Not only can physical activity levels serve as a predictor of death risk among older adults, but high levels of activity can mitigate the risk of dying from hardened arteries.

Doctors can assess elderly patients’ likelihood of dying within the next decade simply by asking how much they exercise and by examining coronary artery scans, according to a study in Mayo Clinical Proceedings: Innovations, Quality & Outcomes (2020; 4 [3], 229–37). “Most notably, this valuable assessment of physical activity was easily obtained by asking patients just a single question about their physical activity,” said Alan Rozanski, MD, professor of medicine at Mount Sinai School of Medicine in New York. “This emphasizes the well-touted importance of being active.”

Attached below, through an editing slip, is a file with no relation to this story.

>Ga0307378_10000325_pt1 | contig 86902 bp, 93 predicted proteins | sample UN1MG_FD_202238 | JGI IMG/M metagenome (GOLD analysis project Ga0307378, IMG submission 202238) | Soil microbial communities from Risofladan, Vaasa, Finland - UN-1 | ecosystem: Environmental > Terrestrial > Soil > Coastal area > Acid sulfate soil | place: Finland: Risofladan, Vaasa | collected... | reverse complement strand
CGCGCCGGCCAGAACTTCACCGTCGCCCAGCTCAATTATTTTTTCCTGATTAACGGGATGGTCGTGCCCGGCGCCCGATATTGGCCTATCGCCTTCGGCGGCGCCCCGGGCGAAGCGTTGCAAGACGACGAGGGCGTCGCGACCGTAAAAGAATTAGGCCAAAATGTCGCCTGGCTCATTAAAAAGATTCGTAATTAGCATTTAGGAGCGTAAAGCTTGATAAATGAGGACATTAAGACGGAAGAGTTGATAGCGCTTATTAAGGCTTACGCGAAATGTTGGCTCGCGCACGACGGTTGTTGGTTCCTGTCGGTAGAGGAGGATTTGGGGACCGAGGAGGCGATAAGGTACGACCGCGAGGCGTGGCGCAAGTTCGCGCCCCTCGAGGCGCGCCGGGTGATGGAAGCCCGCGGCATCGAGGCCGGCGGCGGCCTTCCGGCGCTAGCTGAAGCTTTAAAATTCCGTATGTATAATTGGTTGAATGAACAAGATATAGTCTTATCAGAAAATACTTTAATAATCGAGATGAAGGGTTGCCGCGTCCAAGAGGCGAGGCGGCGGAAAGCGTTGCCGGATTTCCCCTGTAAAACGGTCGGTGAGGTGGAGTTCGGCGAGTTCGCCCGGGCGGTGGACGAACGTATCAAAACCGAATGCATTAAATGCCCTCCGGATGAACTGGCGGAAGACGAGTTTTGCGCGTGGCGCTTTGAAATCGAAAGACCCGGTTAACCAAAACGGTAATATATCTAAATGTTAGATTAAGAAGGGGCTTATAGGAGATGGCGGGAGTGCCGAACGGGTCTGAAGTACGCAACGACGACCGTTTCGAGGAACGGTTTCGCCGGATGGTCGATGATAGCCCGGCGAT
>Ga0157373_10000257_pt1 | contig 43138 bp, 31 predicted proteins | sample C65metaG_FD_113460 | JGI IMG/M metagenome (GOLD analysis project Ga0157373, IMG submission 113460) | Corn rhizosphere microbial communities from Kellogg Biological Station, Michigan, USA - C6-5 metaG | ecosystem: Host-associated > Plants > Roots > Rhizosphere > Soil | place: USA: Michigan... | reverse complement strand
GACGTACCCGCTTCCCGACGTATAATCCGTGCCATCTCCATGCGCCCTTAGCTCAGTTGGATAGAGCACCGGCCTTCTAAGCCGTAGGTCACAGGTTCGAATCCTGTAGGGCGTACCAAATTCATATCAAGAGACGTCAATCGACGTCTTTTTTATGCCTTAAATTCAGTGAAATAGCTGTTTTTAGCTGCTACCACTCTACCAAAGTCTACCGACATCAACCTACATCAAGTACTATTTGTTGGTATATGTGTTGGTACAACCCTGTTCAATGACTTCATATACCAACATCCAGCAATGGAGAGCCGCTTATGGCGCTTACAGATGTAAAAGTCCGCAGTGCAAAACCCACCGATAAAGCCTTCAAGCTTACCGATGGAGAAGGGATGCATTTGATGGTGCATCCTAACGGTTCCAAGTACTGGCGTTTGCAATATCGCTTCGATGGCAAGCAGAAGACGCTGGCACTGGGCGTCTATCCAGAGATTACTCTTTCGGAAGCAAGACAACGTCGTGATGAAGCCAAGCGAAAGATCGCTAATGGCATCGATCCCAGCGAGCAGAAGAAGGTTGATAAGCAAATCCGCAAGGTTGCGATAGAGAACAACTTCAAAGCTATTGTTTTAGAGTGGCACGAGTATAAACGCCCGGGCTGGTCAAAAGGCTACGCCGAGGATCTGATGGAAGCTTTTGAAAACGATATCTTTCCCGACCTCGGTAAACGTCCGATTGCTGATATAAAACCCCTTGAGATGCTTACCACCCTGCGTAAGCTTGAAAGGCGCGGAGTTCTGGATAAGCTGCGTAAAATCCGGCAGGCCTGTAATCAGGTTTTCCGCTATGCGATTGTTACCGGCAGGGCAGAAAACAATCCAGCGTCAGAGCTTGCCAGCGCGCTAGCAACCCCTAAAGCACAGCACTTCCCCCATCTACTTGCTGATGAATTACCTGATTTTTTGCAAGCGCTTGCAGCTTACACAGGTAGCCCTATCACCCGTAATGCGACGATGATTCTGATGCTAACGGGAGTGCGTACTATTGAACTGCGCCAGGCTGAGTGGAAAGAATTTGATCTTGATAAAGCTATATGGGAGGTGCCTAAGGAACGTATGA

Highlighting the value of consistent exercise, data analysis showed that those who had the least amounts of physical activity had the highest risk of death in the next 10 years. People with little or no calcification in arteries had a low risk of death, regardless of activity level. In contrast, people with high levels of calcification and high levels of physical activity had a low risk of death, similar to those with low levels of calcification.

See also: Major Risk Factors for Coronary Artery Disease